I was deeply appreciative of the support from an institute in Germany for the environmental project, as well as receiving an award in Switzerland in 2022. Receiving the Visual Arts Prize from the Alpine Fellowship organisation was an immense honour for me. This recognition opened doors, including an invitation to Sweden for a symposium, marking a significant milestone in my career. Engaging with diverse cultures and forging connections with people from various backgrounds enriched my life profoundly and I believe that it will allow me to continue my work as an artist but also that the global recognition ultimately can help raise awareness about women in my community. Currently, I’m thrilled to be shortlisted for the Future Generations Art Prize, hosted by the Pinchuk Art Centre in Ukraine. I eagerly await this opportunity as it promises to broaden my network, inspire new creative endeavours, and contribute to both local and international art communities.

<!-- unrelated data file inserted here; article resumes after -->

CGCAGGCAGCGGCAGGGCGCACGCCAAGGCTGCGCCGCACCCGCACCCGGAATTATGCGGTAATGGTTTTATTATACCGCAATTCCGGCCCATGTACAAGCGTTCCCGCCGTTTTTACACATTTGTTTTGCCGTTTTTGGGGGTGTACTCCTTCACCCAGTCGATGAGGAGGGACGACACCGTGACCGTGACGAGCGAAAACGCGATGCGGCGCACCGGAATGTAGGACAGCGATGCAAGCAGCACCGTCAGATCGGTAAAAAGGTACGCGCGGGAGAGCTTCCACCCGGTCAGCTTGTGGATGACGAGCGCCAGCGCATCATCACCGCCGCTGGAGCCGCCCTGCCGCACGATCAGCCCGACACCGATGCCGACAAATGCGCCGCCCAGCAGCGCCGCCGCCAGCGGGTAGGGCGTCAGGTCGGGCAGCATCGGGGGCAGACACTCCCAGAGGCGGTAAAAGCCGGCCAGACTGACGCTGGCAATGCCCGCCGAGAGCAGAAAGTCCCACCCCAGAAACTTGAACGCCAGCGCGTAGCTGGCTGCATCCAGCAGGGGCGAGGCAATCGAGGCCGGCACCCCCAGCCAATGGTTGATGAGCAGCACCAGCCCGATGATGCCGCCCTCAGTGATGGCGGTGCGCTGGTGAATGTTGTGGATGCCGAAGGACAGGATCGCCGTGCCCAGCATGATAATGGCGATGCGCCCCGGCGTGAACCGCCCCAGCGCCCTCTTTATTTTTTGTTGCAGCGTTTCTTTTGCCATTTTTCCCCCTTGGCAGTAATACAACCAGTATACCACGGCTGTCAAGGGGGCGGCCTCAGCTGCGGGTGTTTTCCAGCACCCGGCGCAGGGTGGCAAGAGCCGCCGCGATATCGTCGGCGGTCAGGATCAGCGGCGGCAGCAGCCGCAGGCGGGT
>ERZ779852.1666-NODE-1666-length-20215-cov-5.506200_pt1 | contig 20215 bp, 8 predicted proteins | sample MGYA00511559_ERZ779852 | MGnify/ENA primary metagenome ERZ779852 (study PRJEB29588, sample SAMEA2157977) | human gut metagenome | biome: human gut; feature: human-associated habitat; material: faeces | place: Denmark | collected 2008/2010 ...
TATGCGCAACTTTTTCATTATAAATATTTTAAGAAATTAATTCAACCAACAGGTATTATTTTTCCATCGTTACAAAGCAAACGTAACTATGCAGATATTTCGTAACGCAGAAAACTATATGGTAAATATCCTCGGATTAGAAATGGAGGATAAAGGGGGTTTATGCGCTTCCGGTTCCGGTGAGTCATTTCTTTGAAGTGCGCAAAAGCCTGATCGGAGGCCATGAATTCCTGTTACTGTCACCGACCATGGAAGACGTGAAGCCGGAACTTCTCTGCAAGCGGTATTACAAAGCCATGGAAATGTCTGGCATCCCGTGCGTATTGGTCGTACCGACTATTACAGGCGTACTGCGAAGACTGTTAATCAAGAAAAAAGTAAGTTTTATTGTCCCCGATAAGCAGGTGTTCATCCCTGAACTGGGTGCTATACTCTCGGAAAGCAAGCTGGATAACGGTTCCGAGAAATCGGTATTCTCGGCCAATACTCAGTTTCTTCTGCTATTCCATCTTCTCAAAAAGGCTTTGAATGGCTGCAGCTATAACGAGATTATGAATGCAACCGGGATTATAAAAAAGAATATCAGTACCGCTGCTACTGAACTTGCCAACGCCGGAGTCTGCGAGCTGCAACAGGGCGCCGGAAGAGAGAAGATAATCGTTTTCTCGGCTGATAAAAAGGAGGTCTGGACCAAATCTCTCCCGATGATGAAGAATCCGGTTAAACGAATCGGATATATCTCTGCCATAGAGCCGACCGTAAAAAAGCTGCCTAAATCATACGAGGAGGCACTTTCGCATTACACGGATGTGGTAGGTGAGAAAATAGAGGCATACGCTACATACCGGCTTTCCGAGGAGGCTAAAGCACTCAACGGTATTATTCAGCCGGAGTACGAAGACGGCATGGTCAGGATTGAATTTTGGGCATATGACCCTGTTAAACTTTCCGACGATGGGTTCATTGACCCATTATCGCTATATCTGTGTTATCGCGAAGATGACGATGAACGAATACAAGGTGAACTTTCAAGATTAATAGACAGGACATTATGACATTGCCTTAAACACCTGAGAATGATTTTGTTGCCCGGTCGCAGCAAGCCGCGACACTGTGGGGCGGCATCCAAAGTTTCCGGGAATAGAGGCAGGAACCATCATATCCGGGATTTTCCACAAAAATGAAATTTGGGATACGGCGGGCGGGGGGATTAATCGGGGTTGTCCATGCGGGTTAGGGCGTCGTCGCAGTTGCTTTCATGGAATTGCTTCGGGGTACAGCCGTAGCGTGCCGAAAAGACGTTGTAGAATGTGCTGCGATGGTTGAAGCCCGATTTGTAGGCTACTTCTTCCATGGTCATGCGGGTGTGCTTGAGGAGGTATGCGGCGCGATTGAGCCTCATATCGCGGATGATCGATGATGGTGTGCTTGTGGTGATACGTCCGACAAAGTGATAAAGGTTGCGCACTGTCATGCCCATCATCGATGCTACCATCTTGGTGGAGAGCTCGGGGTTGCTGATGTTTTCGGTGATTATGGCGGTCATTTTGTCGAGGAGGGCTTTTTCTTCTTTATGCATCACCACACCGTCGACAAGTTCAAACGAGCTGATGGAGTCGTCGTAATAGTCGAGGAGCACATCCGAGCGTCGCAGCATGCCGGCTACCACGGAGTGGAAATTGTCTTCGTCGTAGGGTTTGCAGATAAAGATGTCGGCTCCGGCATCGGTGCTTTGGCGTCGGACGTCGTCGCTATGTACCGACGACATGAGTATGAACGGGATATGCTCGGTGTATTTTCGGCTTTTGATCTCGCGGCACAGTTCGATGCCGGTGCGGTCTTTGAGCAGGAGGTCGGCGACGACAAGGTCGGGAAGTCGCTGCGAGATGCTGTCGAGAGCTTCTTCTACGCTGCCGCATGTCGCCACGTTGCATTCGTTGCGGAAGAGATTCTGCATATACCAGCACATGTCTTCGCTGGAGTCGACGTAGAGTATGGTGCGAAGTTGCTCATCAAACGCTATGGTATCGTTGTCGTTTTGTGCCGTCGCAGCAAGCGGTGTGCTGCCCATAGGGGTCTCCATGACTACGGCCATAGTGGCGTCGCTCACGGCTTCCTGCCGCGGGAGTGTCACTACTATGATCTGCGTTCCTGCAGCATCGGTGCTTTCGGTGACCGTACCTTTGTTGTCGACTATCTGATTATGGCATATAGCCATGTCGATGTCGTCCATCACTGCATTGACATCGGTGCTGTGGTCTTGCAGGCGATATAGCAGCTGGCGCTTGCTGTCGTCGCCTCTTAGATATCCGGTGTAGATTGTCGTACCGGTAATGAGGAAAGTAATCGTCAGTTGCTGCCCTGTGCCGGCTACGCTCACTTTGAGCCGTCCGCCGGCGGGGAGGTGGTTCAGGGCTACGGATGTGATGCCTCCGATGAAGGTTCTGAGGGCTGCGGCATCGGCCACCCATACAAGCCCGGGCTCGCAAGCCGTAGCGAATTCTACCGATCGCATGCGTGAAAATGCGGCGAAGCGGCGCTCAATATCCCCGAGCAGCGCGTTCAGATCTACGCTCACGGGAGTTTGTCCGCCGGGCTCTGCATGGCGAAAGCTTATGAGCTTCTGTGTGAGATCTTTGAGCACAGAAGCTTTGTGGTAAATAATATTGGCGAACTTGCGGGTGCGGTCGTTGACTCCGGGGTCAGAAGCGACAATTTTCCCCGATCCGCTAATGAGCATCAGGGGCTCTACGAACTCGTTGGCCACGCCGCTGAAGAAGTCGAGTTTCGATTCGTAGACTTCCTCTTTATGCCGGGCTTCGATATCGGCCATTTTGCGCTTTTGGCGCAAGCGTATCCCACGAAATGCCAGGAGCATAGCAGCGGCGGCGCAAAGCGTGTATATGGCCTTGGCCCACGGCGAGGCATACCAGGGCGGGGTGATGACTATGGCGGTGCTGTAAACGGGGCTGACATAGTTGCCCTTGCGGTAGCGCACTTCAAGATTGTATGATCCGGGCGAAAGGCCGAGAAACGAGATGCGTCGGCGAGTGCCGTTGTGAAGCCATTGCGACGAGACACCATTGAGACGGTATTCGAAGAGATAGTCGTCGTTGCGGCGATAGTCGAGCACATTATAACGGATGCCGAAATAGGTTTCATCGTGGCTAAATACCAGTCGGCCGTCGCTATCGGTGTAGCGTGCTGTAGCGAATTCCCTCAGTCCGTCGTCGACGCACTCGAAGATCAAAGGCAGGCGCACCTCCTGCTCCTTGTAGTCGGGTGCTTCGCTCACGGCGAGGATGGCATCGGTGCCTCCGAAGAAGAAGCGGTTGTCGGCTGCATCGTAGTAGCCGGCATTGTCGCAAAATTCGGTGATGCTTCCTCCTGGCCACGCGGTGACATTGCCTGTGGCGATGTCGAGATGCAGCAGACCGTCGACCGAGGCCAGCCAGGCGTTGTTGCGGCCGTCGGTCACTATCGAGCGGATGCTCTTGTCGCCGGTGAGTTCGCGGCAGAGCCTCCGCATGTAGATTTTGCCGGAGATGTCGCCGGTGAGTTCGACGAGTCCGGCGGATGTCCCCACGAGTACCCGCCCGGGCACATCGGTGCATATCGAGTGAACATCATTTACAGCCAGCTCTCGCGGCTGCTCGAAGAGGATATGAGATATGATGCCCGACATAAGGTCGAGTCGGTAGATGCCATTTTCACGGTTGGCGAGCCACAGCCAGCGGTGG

What sort of impact do you want to create with your art projects for your communities and beyond?

My greatest aspiration is for everyone to experience true freedom. It’s disheartening that despite the world rapidly advancing technologically and embracing all-encompassing progress, there are still regions like ours where women face discrimination and violence. Through my art, I aim to shed light on these issues and contribute to the elevation of women’s rights, ultimately fostering freedom for all individuals.

Would you like to tell us about your upcoming projects?

I’m currently involved in a project that I can’t disclose in detail yet. It revolves around women and their experiences, and I’m actively researching and seeking funding for it. I’m excited about the concept and hope to share more details soon once everything is finalised. 

Author: Sara Komaiszko